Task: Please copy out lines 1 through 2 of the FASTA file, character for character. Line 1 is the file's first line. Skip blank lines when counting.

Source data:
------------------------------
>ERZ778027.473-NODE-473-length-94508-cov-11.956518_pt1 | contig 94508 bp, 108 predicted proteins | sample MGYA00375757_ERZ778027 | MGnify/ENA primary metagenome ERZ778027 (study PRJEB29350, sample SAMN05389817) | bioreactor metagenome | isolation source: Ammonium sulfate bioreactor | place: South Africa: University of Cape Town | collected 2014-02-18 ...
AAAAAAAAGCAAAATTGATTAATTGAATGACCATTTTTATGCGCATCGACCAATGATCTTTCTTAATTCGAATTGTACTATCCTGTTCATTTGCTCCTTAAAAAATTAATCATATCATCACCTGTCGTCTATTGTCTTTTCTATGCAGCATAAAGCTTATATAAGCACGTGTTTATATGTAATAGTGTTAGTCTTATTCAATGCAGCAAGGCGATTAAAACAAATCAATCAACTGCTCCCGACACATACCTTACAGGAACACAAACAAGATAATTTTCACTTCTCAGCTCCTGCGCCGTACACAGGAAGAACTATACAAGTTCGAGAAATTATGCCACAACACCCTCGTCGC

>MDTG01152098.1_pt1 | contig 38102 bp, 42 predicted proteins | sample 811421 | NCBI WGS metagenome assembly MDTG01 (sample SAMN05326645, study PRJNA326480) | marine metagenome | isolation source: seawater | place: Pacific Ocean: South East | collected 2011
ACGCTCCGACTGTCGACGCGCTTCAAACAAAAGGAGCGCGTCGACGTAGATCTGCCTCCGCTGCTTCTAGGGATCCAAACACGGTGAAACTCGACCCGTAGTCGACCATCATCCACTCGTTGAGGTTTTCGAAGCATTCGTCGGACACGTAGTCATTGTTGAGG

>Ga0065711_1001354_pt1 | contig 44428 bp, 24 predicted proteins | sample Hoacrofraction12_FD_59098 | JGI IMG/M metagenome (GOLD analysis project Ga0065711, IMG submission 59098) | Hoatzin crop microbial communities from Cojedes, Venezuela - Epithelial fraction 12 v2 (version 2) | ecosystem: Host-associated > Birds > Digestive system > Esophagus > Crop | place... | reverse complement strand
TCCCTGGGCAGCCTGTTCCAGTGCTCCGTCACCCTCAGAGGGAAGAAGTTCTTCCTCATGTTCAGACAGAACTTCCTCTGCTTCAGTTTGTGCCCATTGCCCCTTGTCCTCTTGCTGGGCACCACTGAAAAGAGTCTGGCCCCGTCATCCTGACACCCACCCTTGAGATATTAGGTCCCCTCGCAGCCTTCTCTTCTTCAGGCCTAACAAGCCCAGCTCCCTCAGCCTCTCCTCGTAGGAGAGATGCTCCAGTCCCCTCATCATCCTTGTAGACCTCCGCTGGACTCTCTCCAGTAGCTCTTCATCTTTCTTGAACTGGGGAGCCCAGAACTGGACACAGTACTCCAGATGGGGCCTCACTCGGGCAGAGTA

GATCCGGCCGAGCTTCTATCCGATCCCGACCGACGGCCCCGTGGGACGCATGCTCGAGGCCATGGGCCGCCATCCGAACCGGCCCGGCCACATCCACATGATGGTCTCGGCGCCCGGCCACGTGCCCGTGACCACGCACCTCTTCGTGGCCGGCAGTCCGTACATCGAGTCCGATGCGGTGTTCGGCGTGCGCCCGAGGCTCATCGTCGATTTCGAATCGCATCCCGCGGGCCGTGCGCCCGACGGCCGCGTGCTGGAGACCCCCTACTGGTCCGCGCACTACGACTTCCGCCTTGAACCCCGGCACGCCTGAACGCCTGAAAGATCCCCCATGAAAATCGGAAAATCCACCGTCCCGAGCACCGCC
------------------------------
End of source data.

>ERZ778027.473-NODE-473-length-94508-cov-11.956518_pt1 | contig 94508 bp, 108 predicted proteins | sample MGYA00375757_ERZ778027 | MGnify/ENA primary metagenome ERZ778027 (study PRJEB29350, sample SAMN05389817) | bioreactor metagenome | isolation source: Ammonium sulfate bioreactor | place: South Africa: University of Cape Town | collected 2014-02-18 ...
AAAAAAAAGCAAAATTGATTAATTGAATGACCATTTTTATGCGCATCGACCAATGATCTTTCTTAATTCGAATTGTACTATCCTGTTCATTTGCTCCTTAAAAAATTAATCATATCATCACCTGTCGTCTATTGTCTTTTCTATGCAGCATAAAGCTTATATAAGCACGTGTTTATATGTAATAGTGTTAGTCTTATTCAATGCAGCAAGGCGATTAAAACAAATCAATCAACTGCTCCCGACACATACCTTACAGGAACACAAACAAGATAATTTTCACTTCTCAGCTCCTGCGCCGTACACAGGAAGAACTATACAAGTTCGAGAAATTATGCCACAACACCCTCGTCGC